On 20 January 2011, the Commercial Court of Ghent handed down a ruling nullifying the Belgian patent on “speculoospasta” held by biscuit manufacturer Lotus Bakeries. Speculoospasta is a bread spread based on crushed caramel cookies that took the Benelux market by storm when it was commercialized in 2007 by Lotus Bakeries (for every two jars of Nutella, a jar of the speculoos-based bread spread was being sold). In addition to an intense marketing campaign, the success of the spread was dramatically increased by a popular Belgian television show called “The Inventors”. The show is a televised competition for the best ‘invention’ of the year. Two participants presented virtually identical speculoos-based bread spreads, and although one participant held a patent on the bread spread, Lotus Bakeries decided to commercialize the spread of the other participant. Lotus Bakeries started a media offensive and eventually claimed the nullity of the patent. Since the patent owners were no match for Lotus Bakeries, they not only settled the matter, but signed over the patent to Lotus Bakeries in 2009. Immediately after acquiring the patent, Lotus Bakeries started invoking the patent against (possible) competitors, while the product generated an estimated revenue of more than 10 million EUR in 2009.

Belgian speculoos manufacturer Biscuiterie Willems (followed by several other manufacturers) decided not to wait for infringement proceedings by Lotus Bakeries and initiated proceedings to nullify the patent on “speculoospasta”. After a legal battle of almost two years, which included counterfeit search & seizures executed by Lotus Bakeries, Biscuiterie Willems seeking evidence from the editor of a small website in the north of the Netherlands, getting affidavits from the US, holding tastings of spreads and pies by judges, etc., the Commercial Court of Ghent sided with the arguments presented by Biscuiterie Willems. The patent in question was nullified because the Court decided that it was not new since its substance was already disclosed in a recipe for a speculoos-cake, with a stuffing that as identical to speculoospasta. The ruling contains some interesting wording with respect to the value of websites when it comes to proving prior art (a translation of which will be put online soon). It is also interesting to read that the Court ruled explicitly that the commercial behavior of Lotus Bakeries was “opportunistic”, but that even this “textbook example of lack of sustainable commercial ethics” had to be tolerated in a free market economy.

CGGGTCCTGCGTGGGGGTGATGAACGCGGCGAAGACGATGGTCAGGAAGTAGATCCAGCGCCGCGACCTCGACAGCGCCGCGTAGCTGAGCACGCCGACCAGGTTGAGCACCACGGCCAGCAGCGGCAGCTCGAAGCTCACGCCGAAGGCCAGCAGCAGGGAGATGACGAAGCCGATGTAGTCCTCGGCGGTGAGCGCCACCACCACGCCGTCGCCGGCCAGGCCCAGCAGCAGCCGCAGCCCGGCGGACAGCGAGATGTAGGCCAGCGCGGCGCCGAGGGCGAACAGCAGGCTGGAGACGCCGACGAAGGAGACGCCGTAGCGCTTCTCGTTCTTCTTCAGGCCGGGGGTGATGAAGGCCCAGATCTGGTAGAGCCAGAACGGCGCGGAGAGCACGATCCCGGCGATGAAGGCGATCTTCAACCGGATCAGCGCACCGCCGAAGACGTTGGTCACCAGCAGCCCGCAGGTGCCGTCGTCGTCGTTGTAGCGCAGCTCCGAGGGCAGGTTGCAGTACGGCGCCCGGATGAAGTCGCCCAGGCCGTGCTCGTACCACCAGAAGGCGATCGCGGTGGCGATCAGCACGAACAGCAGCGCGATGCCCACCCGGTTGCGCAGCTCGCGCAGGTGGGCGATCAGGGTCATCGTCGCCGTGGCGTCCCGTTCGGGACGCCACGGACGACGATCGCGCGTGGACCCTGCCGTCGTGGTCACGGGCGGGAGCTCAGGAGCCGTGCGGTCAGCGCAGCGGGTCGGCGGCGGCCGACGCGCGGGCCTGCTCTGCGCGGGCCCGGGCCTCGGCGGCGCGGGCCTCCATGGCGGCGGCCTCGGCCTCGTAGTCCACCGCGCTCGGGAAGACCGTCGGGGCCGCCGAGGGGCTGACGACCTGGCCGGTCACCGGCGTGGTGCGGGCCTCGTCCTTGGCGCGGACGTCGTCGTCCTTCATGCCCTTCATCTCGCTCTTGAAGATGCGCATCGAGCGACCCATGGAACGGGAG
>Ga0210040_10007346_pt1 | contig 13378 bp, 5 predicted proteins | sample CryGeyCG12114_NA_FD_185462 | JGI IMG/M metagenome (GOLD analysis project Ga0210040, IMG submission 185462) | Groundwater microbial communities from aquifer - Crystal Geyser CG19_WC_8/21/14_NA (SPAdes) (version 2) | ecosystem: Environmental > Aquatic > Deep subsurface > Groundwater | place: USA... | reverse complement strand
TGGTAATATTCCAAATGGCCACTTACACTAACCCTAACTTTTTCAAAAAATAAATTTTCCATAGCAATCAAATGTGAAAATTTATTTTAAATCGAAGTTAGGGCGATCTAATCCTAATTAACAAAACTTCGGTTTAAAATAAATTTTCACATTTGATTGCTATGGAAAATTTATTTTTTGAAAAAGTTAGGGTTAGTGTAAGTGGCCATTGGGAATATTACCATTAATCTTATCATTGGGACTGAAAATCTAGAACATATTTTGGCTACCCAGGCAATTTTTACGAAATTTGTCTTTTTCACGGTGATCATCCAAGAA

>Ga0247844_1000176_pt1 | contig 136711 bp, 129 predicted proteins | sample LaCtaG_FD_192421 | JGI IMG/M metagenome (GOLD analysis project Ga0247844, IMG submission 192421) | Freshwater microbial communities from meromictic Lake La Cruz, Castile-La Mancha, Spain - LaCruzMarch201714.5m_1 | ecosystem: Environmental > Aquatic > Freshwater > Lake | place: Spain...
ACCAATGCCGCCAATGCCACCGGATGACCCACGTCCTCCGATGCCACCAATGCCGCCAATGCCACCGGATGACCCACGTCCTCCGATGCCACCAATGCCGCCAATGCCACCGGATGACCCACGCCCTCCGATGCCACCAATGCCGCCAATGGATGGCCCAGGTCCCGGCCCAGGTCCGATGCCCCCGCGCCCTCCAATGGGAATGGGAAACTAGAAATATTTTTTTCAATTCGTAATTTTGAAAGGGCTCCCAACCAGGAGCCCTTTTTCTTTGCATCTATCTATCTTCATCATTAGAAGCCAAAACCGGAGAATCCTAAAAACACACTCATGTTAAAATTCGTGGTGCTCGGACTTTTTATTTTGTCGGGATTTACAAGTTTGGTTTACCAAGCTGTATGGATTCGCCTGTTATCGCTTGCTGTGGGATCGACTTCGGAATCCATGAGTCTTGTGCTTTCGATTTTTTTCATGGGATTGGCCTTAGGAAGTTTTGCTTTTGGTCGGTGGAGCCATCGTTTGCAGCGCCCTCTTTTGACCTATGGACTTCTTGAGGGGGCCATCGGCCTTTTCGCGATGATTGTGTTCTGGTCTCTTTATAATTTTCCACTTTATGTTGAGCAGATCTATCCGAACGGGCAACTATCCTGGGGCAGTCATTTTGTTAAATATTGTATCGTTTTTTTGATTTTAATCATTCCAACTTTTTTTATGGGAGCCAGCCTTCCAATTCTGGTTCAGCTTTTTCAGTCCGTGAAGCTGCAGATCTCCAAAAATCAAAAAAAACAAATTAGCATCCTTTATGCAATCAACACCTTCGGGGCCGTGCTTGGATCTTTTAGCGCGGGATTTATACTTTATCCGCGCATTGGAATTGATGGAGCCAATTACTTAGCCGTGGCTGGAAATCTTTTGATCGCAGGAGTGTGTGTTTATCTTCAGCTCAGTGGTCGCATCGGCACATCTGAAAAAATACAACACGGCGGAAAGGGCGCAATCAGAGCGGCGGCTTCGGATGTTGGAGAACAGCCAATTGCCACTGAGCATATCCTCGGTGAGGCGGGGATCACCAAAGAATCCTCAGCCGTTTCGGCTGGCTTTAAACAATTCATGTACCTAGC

Co-Author: Jan-Diederik Lindemans


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